The Qur’an: A Verse Translation

  • By M.A.R. Habib and Bruce B. Lawrence
  • Liveright
  • 672 pp.
  • Reviewed by Mike Maggio
  • February 15, 2024

This poetic rendition of the holy text will appeal to nonbelievers, too.

The Qur’an: A Verse Translation

Translation is a tricky business. Not only do translators need to get the words right, they also need to convey the linguistic, cultural, and often historical context of the original text. A single word or phrase may translate nicely into the target language but, in the original, have numerous connotations pertinent to the intent.

These aspects of language don’t always translate cleanly. Certain texts, such as scientific and news articles, translate more easily than others. Poetry adds a rich layer of complexity. And then there are religious texts like the Bible and the Qur’an, esoteric by their very nature and perhaps the most difficult to translate of all.

Witness, then, The Qur’an: A Verse Translation, by M.A.R. Habib and Bruce B. Lawrence. Habib, a professor of English at Rutgers, and Lawrence, professor emeritus of religion at Duke and adjunct professor at Ibn Haldun University in Turkey, spent 10 years collaborating on the most difficult of tasks: translating into English not only what is the basis of one of the world’s great religions but what is also considered the quintessential written example of the Arabic language.

One of the main questions that arises when approaching a translation of such complexity is why a new one is needed in the first place, especially when multiple versions already exist, including those of Sunni, Shia, Ahmadi, and other Muslim sects. And then there is the question of authenticity: How true to the original text is the fresh translation?

Habib and Lawrence approach these questions in their extensive preface, which includes a succinct summary of the history of Islam, a discussion of the general characteristics of Qur’anic text, and an introduction to the importance of recitation and performance. As they state, their intention was to make the English version easier to read and understand than previous translations and to provide an English-language rendition that is more in tune with modern poetic tradition. And so, they also include a discussion of English prosody, including aspects of stress and rhythm, accentual vs. blank verse, rhyme, and line length.

Why this emphasis on versification? As the authors point out, while the Qur’an is not poetry per se, recitation is part of the tradition that Muslims follow when approaching the text:

“The oral performance of the Book has been crucial from the earliest years…the devout Muslim must embody the knowledge of God by hearing, remembering, and performing scriptural directives, by becoming ‘a walking Qur’an.’”

Indeed, the Qur’an is recited more than it is read, and most Muslims learn at an early age to memorize it by mastering the rules of tajwid,  a system of recitation which involves stops, starts, elisions, and nasality. Recitation of the Qur’an is, in effect, a performance which some in the Arabic world, including the late Sheikh Abdul Basit Muhammad Abdus Samad, have become known for. Why, then, should not the English version be rendered in such a way that would involve, if not recitation, then at least a flow of language akin to poetry?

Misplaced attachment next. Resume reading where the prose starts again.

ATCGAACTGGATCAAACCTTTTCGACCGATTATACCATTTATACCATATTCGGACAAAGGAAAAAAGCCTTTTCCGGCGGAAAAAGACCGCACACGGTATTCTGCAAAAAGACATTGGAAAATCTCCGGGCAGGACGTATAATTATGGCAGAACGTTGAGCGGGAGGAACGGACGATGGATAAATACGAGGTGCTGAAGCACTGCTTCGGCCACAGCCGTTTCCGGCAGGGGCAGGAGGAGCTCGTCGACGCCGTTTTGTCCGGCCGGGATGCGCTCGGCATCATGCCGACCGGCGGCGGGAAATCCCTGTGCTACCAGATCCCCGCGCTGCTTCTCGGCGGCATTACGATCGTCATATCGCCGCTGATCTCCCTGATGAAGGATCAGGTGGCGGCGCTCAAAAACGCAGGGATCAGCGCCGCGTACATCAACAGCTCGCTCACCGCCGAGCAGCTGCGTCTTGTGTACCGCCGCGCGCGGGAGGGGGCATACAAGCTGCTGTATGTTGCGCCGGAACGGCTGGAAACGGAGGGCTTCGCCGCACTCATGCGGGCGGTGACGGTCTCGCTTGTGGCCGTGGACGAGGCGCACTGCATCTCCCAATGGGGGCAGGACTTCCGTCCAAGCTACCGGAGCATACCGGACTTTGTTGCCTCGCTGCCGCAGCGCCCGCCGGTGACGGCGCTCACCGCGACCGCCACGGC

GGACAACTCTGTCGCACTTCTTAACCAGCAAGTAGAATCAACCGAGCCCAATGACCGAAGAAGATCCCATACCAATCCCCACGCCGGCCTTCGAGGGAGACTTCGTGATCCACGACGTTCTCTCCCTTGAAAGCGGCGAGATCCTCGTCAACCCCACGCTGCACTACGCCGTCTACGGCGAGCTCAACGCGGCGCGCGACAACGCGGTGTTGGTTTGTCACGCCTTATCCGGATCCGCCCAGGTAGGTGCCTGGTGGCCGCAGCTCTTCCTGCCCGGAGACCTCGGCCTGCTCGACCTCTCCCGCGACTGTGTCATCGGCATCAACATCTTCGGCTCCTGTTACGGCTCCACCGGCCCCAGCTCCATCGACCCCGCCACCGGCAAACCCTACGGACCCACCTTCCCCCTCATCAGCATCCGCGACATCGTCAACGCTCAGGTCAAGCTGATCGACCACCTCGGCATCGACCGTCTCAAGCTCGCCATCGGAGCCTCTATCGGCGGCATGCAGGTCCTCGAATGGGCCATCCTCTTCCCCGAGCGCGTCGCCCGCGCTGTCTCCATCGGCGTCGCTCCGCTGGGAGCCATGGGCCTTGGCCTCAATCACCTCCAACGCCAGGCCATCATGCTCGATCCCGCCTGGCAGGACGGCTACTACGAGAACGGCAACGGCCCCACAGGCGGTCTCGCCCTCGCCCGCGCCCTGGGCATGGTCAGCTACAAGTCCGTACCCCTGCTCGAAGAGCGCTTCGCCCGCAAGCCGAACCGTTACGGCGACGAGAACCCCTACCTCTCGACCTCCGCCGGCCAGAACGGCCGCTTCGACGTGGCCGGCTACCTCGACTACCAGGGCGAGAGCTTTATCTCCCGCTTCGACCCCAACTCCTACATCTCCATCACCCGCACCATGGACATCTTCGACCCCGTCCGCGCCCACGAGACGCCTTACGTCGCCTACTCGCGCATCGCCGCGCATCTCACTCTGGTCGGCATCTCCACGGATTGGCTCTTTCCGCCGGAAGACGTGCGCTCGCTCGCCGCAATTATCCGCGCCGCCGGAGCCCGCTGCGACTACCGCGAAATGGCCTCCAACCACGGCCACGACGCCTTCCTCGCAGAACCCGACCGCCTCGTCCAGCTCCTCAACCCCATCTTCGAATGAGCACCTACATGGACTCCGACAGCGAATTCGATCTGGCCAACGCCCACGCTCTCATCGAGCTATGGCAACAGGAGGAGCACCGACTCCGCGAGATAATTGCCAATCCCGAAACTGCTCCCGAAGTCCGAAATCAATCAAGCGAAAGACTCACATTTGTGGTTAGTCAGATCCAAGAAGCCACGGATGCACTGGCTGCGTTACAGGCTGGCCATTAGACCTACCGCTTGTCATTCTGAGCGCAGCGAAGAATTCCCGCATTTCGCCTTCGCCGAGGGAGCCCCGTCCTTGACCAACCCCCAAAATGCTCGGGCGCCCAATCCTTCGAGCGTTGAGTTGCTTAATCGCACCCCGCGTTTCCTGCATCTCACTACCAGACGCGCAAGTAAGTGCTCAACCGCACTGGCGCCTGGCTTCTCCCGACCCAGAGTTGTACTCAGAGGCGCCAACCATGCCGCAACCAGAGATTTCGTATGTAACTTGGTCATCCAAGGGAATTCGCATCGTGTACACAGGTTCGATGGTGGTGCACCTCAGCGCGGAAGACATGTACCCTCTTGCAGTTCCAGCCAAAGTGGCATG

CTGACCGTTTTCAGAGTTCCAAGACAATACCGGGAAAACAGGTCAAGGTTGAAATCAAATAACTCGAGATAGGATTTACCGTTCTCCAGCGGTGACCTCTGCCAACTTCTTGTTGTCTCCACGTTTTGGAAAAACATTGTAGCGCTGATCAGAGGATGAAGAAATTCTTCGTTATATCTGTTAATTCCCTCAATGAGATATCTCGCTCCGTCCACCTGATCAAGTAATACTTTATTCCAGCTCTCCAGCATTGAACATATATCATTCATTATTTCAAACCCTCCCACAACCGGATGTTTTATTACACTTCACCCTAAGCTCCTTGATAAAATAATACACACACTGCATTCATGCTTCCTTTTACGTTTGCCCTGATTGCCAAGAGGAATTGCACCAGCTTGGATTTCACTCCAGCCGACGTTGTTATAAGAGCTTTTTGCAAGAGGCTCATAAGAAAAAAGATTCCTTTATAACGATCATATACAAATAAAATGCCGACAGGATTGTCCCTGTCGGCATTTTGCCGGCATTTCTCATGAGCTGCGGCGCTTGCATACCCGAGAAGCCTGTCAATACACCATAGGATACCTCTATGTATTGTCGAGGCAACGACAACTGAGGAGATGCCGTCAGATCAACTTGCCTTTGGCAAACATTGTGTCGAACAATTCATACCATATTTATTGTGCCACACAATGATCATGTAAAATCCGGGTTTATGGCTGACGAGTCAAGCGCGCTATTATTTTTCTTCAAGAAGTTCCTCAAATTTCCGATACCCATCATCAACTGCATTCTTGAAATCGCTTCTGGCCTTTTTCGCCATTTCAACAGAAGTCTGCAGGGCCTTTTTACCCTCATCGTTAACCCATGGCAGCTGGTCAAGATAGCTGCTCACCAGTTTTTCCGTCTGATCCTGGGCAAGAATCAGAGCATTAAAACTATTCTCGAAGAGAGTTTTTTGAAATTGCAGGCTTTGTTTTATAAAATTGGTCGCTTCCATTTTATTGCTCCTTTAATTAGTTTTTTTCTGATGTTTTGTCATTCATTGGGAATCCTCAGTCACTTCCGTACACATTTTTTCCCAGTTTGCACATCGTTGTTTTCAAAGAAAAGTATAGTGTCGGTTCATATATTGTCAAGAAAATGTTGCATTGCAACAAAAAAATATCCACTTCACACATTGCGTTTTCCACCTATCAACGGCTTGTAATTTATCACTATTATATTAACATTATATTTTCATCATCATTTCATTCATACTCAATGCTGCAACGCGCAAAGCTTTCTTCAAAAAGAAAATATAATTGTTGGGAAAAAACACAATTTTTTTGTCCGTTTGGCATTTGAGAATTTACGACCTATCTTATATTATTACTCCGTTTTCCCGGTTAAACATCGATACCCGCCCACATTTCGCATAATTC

Another goal was to provide clarity. Most translations of the Qur’an adopt (for lack of a better term) Biblical language, a stilted form of English most of us are familiar with. Here, for example, are two translations of the 105th chapter of the Qur’an, “Sura Al-Fil,” the older one on the left from the King Fahd Holy Qur’an Printing Complex, and the one on the right from Habib and Lawrence:

Seest thou not
How the Lord dealt
With the Companions
Of the Elephant

Did He not make
Their treacherous plan
Go astray?

And He sent against them
Flights of Birds,

Striking them with stones
Of baked clay.

Then did He make them
Like an empty field
Of stalks and straw,
(Of which the corn)
Has been eaten up.



Have you not considered
how your Lord dealt
with the people of the elephant?


Did he not confound
their plot?

He sent against them
birds in flocks,

pelting them with stones
Of baked clay.

Then he left them
like stubble — chewed up,

The differences are obvious. The new translation is much more succinct and is rendered in language that is natural and limpid and, as the authors claim, “reads like English verse while retaining the deep structure of the Arabic text.”

Whether Habib and Lawrence’s translation becomes a standard for English-speaking Muslims like me remains to be seen. Nonetheless, their work should be of interest to everyone for the way in which it provides clarity, context, and beauty to — and renders into poetry — one of civilization’s most important texts.

Mike Maggio has translated Arabic and Italian poetry. His most recent project, available on his website, involves seven Italian poets in translation.

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